Greenbush

Greenbush , a town of Rensselaer co., New I York, on the E. bank of the Hudson, opposite Albany, with which it is connected by two bridges; pop. in 1870, 6,202. It is the S. terminus of the Troy and Greenbush railroad, and is intersected by the Boston and Albany and the Hudson River lines. The depot of the latter is at a point locally known as East Albany. The town contains two saw mills, flour mills, a blast furnace, etc. It was incorporated in 1705, and in 1855 East Greenbush and North Greenbush were separated from it.

Greensboro

Greensboro , a town and the capital of Hale co., Alabama, 80 m. W. by N. of Montgomery; pop. in 1870, 1,760, of whom 972 were colored. It is surrounded by large cotton plantations, has a flourishing trade, and contains a court house, a jail, two banks, and several churches, and has a weekly newspaper. It is the seat of the Southern university (Methodist), which in 1872 had 13 professors and instructors, 120 students, and a library of 10,000 volumes.

Greenstone

Greenstone , a trappean rock of granular texture, either crystalline or compact, composed of hornblende and orthoclase, or augite with either orthoclase or albite. When albite replaces orthoclase, the rock is called diorite. Its greenish color is due to minute quantities of chromium compounds. It is called trap when in columnar form. Basalt is essentially the same rock. Being of irregular fracture, too hard to cut, and lacking uniform grain, it is unfit for use in building except of rough walls. (See Basalt, and Trap.)

Greenup

Greenup , a N. E. county of Kentucky, bordering on the Ohio river; area 480 sq. m.; pop. in 1870, 11,463, of whom 401 were colored. It is hilly and well timbered, has a fertile soil, and abounds in coal and iron. The chief productions in 1870 wore 29,842 bushels of wheat, 104,050 of Indian corn, 20,804 of oats. 9,498 of potatoes, and 1,008 tons of hay. There were 747 horses, 533 milch cows, 1.024 other cattle, 2,080 sheep, and 2,834 swine; 7 blast furnaces, 3 tanneries, 1 currying establishment, 2 lime kilns, 3 saw mills, and 1 railroad repair shop. Capital, Greenupsborg.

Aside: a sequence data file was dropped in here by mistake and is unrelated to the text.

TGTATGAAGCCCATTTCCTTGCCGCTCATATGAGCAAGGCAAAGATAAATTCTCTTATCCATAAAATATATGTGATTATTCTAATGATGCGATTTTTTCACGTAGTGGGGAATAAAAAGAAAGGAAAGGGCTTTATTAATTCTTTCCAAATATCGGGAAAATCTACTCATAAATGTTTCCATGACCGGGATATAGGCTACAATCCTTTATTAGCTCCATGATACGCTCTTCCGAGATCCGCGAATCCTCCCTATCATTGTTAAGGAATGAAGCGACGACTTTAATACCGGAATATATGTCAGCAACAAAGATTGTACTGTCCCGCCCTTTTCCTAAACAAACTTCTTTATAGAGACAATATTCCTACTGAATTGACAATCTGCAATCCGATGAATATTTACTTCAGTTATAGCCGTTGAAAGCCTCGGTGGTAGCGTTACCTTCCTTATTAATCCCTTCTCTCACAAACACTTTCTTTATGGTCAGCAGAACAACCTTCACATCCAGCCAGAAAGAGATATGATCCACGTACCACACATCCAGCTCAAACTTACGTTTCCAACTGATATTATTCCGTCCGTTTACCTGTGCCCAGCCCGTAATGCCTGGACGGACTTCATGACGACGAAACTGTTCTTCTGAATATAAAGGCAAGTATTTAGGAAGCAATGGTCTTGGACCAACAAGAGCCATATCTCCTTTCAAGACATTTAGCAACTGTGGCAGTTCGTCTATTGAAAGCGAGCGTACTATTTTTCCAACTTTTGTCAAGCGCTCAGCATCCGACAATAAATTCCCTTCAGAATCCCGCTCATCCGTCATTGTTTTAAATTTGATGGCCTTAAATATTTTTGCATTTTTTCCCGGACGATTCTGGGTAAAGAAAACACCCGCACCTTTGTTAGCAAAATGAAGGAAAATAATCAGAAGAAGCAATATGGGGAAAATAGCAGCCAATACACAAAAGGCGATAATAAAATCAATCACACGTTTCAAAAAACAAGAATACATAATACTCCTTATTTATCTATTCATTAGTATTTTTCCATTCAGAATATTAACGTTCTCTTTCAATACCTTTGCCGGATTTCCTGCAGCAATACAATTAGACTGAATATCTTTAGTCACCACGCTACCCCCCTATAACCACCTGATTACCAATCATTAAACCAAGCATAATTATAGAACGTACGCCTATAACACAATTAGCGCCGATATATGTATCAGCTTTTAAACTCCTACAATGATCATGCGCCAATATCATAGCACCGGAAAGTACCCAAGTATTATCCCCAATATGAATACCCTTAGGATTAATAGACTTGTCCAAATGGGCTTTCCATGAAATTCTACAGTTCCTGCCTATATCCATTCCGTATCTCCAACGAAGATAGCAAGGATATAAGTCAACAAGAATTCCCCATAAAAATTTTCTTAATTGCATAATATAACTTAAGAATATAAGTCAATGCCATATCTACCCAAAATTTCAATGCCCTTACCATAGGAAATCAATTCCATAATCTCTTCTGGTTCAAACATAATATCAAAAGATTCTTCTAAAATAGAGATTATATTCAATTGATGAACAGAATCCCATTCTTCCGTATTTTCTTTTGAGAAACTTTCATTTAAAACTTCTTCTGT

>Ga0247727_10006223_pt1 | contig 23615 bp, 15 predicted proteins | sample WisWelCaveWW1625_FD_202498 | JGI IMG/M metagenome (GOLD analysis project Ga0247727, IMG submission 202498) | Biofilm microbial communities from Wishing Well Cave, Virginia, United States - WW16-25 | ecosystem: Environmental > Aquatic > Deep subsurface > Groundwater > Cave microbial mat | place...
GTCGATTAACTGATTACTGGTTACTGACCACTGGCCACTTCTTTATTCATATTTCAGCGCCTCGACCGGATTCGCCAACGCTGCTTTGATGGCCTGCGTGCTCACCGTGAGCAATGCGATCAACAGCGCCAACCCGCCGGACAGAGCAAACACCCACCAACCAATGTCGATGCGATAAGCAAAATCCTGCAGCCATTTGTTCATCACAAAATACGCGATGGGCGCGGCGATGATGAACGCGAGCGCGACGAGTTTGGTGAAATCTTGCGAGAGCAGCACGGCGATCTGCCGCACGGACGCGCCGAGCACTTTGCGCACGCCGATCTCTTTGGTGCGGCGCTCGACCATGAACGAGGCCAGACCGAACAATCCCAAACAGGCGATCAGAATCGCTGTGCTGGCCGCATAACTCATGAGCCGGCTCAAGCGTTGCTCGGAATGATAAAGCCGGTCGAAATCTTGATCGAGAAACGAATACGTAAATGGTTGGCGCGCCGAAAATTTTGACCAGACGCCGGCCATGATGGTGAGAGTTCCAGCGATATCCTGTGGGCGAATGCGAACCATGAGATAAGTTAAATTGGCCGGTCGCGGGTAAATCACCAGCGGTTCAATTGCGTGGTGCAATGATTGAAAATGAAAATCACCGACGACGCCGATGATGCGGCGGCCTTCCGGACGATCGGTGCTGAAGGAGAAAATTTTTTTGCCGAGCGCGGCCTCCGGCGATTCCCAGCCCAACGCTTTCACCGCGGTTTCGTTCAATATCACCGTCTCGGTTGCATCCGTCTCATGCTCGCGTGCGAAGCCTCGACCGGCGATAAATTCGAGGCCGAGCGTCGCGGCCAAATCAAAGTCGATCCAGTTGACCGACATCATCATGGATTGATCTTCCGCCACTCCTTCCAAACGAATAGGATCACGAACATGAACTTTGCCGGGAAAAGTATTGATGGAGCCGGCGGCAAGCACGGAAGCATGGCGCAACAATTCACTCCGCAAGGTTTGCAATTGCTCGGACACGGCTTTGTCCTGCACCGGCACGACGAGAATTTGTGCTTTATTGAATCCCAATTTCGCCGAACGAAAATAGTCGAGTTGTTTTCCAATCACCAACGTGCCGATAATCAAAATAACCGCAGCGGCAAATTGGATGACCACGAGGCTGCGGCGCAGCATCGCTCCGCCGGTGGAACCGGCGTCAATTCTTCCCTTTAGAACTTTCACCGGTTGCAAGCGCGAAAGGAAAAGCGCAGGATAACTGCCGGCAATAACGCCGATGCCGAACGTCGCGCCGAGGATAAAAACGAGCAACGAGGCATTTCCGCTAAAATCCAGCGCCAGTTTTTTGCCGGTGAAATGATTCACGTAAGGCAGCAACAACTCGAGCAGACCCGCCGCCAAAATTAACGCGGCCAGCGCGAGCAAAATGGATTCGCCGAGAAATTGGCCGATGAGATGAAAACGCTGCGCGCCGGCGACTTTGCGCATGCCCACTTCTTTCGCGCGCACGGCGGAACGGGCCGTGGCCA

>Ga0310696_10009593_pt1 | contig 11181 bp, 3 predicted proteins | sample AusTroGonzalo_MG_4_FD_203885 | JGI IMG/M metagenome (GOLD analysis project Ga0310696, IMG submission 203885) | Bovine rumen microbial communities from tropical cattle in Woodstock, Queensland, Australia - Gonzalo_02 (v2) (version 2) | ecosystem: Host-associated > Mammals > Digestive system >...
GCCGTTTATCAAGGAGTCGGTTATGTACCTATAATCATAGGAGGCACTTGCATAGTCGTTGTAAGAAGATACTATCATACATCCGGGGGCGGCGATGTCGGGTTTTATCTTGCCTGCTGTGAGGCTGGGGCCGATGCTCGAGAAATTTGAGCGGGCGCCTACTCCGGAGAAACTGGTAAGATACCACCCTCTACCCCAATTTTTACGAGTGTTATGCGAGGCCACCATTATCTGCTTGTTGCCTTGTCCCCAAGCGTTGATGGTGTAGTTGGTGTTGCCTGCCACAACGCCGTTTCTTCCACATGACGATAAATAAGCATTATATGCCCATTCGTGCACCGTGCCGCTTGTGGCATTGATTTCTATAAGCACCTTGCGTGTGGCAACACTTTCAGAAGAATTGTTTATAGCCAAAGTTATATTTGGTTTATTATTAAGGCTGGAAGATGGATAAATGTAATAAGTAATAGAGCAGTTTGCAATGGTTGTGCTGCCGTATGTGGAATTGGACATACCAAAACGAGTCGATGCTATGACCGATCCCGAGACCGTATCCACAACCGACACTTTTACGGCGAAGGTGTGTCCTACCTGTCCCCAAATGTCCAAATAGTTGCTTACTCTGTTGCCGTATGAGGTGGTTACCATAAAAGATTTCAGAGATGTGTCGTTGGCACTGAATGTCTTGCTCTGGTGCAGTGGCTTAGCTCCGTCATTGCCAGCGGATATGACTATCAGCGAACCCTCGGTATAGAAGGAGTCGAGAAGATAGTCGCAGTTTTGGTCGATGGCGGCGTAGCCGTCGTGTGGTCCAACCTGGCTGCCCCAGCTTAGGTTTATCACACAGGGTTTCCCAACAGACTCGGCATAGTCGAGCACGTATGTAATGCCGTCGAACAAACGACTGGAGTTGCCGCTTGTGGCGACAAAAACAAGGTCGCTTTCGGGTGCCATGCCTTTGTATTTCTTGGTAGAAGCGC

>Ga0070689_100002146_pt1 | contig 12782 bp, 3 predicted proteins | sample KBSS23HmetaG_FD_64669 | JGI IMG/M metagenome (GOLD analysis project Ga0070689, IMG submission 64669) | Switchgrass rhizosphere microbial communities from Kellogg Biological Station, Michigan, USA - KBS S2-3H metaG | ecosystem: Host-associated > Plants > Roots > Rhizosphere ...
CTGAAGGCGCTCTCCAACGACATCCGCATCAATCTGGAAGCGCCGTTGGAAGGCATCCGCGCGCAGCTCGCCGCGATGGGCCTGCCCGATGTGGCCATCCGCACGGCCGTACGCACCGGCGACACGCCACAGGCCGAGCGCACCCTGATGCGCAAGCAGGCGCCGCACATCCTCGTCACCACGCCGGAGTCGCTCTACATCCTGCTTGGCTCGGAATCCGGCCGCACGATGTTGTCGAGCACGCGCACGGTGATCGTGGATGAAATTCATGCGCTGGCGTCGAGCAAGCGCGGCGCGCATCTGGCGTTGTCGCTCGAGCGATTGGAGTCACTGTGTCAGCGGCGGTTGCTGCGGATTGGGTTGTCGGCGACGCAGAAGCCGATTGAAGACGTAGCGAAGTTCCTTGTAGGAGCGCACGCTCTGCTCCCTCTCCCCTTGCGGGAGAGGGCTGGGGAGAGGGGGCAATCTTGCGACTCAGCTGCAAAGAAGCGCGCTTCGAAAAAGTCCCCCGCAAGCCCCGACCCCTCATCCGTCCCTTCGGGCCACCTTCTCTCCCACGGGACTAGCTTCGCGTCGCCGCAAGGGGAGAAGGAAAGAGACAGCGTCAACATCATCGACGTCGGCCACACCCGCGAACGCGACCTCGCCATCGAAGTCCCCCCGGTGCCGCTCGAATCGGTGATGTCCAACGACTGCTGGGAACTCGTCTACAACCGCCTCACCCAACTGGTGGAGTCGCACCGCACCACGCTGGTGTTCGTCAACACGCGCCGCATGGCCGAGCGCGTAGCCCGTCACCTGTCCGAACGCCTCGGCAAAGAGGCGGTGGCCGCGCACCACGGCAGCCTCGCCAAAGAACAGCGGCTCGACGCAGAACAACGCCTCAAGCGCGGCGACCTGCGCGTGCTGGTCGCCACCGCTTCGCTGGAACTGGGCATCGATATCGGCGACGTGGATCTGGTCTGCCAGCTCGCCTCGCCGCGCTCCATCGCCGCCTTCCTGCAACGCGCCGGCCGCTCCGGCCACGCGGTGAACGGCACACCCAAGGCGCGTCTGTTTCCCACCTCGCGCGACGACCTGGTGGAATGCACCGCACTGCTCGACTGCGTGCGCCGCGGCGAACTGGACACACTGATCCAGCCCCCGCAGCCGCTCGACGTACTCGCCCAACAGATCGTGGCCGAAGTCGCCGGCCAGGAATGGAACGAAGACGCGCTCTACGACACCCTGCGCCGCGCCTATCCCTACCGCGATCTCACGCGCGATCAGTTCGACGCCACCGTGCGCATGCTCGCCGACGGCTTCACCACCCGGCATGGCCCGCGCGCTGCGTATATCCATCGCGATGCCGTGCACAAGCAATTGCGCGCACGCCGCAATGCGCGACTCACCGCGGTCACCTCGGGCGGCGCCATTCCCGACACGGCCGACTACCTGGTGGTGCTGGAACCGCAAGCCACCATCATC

Greenwood

Greenwood ,.I. A S. E. county of Kansas, intersected by Verdigris and Fall rivers; area, 1,155 sq. m.; pop. in 1870, 3,484. The surface is undulating and the soil fertile. The chief productions in 1870 were 35,449 bushels of wheat, 173,590 of Indian corn, 24,492 of oats, 14,774 of potatoes, and 10,485 tons of hay. There were 1,638 horses, 2,323 milch cows, 5,427 other cattle, 3,575 sheep, 1,890 swine, and 5 saw mills. Capital, Eureka. II. An E. county of Colorado, bordering on Kansas; area, about 4,000 sq. m.; pop. in 1870, 510. It has since been absorbed by Kent and Elbert counties. It was intersected by Big Sandy creek, a branch of the Arkansas, and watered in the E. part by the head streams of Smoky Hill river. Irrigation is necessary. Buffalo grass and cactus abound. The Kansas Pacific railroad traverses the region. Capital, Kit Carson.